The Turnbull Government today announced a number of new measures that will assist regional and small publishers remain competitive, while creating local jobs.
The new measures, which are in addition to the Government’s media reform package, and subject to its passage, include:
A $50 million Regional and Small Publishers Innovation fund;
a Regional and Small Publishers cadetship program to support 200 cadetships ($8 million) and;
60 regional journalism scholarships ($2.4 million over three years)
The fund could allocate grants to programs and initiatives such as the purchasing or upgrading of equipment and software, training, development of apps and business activities to drive revenue and readership, all of which would help small publishers to expand their businesses and create more jobs.
Funding grants will be capped at a maximum of $1 million per year for any media group. At least two thirds of funding must go to regional publishers and not less than 25 per cent for non-regional publishers.
Minister for Communications, Senator the Hon Mitch Fifield, said the measures recognised the challenges faced by the regional media industry.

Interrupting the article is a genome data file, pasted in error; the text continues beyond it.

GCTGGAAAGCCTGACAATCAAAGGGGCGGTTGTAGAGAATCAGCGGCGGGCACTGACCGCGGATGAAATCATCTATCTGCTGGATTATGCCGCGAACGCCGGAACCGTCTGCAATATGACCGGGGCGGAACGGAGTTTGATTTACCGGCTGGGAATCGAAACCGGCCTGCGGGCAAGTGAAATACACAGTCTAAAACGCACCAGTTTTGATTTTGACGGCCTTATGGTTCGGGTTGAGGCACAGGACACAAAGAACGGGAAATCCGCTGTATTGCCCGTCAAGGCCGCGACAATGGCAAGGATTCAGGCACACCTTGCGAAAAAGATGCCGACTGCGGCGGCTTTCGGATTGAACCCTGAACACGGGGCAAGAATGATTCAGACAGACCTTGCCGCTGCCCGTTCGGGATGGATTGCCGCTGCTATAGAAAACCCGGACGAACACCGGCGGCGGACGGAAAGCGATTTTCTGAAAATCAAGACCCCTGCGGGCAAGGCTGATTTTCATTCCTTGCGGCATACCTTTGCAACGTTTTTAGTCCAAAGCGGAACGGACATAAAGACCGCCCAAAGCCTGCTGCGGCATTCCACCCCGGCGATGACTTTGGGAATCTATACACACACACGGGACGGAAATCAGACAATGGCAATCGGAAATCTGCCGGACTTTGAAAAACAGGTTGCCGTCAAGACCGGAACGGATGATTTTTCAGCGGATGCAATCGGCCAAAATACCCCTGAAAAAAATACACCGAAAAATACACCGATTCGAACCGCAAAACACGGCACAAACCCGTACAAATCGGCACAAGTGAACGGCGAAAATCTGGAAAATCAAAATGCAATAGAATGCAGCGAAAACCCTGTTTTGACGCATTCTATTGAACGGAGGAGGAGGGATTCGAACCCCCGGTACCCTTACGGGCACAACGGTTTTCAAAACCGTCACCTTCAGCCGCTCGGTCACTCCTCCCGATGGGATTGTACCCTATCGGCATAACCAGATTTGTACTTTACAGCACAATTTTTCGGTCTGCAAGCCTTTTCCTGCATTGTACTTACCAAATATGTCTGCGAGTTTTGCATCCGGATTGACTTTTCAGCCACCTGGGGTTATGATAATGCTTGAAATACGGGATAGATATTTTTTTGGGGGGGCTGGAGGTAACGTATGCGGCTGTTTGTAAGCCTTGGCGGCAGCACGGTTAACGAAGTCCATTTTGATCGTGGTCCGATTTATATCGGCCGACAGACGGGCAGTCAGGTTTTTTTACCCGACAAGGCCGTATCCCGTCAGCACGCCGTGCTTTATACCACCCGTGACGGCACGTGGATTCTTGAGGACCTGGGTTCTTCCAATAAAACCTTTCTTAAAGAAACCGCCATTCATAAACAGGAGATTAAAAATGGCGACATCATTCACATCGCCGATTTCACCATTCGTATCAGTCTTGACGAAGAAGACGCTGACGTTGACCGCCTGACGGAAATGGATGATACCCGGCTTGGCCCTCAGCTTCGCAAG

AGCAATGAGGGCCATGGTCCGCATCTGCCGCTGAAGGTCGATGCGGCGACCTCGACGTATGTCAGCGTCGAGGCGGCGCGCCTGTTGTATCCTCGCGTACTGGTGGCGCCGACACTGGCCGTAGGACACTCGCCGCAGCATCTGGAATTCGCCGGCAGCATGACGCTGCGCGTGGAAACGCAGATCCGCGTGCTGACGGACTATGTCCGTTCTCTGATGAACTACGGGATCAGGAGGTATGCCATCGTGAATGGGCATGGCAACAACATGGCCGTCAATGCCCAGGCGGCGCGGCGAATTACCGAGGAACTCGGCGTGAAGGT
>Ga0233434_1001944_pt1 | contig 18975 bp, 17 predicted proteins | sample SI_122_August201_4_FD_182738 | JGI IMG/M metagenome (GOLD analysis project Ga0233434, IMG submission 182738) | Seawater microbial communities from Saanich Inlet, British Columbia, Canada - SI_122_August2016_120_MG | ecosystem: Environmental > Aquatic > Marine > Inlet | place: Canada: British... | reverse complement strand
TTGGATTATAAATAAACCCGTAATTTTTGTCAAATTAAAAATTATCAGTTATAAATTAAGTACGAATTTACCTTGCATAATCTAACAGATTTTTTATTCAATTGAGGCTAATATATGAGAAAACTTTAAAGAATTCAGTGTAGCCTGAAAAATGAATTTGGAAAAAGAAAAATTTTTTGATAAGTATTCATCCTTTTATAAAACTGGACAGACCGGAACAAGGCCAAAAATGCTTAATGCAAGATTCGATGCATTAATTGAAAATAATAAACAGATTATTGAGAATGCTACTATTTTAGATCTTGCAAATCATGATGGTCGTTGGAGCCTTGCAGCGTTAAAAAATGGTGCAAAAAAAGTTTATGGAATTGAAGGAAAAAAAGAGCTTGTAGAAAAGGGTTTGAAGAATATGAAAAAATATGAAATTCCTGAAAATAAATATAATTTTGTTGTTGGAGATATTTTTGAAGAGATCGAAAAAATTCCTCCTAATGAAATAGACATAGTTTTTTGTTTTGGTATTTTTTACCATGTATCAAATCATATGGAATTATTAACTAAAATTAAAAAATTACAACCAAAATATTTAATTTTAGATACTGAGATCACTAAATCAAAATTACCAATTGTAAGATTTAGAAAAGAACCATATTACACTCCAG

“Our media reform package is all about strengthening Australian media organisations. These measures will support regional media companies and enable them to grow their businesses and create more jobs,” Minister Fifield said.
Federal Member for Capricornia Michelle Landry said the new measures would be a welcome support for regional media organisations which are facing new challenges in the digital age.
“Assisting small publishers and regional newspapers to innovate in the digital media environment will go a long way to keeping the media going in Capricornia and ensuring media employment opportunities are available in our region,” Ms Landry said.
“The cadetship program is another great initiative which will boost employment opportunities through funding for more cadets in the regions. This program together with funding for 60 regional journalism scholarships will give regional Australians the opportunity to access journalism training that they haven’t had before.”
The Government’s media reform package currently before the Parliament has the unanimous support of the industry.
It will give Australian media organisations the opportunity to reconfigure their businesses and compete with online platforms such as Google and Facebook.
“The reforms are vital for the future viability of Australian media organisations and local jobs. It will unshackle the industry by freeing it from laws and regulations, which date back to the 1980s before the internet existed,” Ms Landry said.